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UNC Charlotte VisionLab Documentation Project

We document our experiences developing software and systems for vision, pattern recogntion and imaging in this wiki.

These articles describe things we've worked on related to the Robot Operating System (ROS).

netbeans-ros-pack : Netbeans Modules/IDE for work on ROS Projects

I've developed some modules to facilitate my coding experience with the Robot Operating System (ROS). My work on this sub-project is documented in the Netbeans/ROS integration section of the wiki.

The project had reached the point where I can release it for testing. To do so, I needed to publish the project source to a public location. I decided to publish the source at, I learned how to push your code to github.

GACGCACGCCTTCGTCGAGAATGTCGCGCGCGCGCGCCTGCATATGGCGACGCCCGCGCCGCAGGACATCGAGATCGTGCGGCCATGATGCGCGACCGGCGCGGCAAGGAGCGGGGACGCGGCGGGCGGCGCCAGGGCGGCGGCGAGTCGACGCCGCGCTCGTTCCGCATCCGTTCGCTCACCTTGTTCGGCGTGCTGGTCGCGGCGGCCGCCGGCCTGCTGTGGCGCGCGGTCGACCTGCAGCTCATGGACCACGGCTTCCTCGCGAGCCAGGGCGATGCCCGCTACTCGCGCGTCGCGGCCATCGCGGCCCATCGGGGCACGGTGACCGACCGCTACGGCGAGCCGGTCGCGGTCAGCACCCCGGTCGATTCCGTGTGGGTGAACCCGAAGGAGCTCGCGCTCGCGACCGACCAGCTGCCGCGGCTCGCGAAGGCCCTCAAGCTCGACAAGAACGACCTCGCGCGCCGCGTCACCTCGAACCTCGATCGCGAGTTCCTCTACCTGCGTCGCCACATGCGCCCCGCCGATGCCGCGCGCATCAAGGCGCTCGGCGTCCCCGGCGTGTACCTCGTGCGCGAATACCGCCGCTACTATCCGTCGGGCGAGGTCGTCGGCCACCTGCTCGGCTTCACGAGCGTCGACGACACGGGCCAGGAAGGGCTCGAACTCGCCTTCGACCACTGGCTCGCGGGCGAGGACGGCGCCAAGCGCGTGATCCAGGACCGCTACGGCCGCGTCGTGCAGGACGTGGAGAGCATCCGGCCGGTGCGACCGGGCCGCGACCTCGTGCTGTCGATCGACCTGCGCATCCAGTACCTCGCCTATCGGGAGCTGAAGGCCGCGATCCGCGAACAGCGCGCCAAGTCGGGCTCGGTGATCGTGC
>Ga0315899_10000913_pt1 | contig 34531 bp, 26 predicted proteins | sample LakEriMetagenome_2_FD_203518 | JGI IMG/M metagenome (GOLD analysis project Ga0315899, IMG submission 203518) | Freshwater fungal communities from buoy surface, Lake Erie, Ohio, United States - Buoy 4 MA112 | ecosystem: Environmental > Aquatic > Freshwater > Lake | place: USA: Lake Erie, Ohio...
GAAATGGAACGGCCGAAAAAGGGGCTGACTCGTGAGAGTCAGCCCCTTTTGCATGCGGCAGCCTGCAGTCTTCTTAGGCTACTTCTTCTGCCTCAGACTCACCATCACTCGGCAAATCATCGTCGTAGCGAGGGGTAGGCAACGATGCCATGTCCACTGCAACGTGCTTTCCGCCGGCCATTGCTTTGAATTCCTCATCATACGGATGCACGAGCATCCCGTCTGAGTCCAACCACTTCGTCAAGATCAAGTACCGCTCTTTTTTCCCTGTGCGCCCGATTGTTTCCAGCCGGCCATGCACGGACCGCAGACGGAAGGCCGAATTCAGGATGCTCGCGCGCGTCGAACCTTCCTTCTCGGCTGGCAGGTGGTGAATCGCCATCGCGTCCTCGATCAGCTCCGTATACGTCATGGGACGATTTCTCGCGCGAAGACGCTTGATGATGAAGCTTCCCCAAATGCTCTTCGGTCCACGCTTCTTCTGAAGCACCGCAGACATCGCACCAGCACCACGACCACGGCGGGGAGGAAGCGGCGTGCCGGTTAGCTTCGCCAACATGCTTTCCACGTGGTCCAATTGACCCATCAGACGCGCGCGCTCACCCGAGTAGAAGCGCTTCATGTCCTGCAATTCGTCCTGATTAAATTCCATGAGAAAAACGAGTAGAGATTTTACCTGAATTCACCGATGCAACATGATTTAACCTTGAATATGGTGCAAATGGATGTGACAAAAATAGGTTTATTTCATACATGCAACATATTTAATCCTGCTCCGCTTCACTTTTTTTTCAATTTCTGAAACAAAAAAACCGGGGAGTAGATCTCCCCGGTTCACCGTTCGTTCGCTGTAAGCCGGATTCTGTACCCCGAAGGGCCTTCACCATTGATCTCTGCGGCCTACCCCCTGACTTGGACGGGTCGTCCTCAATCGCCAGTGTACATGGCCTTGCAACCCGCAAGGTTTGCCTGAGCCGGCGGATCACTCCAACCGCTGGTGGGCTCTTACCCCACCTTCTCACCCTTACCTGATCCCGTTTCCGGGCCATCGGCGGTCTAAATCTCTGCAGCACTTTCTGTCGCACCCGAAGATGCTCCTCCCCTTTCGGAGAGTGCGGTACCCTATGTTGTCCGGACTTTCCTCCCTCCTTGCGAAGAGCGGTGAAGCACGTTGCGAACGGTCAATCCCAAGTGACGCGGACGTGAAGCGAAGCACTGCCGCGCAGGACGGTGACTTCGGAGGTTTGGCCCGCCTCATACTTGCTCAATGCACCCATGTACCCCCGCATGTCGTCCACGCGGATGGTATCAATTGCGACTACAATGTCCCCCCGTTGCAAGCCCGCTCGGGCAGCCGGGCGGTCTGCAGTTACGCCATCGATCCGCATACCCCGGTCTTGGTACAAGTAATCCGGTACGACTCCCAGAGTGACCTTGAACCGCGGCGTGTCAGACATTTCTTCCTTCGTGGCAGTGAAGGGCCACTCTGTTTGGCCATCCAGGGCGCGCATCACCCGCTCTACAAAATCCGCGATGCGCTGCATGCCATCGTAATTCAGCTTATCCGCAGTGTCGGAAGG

I then included the GPL v2 license in the source code files using the handy Netbeans module for inserting source code licenses into your files ( I also cleaned up some of the config files a bit.

I then went to the Netbeans Plugin Portal to offer these plugins/modules to anyone who might want to use them ( I tried to upload the modules but quickly found I hadn't set all the proper fields. I had to set the license, Author, and website home for each of the modules (as listed here: One can do this by opening the project of each module and setting these fields under the “Properties→Build→Packaging” option for the project.

Finally, you must “sign” your Netbeans module. This was actually a bit of work and I wanted to automate this process. The procedure at the plugin portal ( may have worked at one time (for an older version of netbeans than 8.0.2) but this process does not work now. I then triaged and fixed up their out-of-date process for how to sign your Netbeans modules automatically when you build your modules.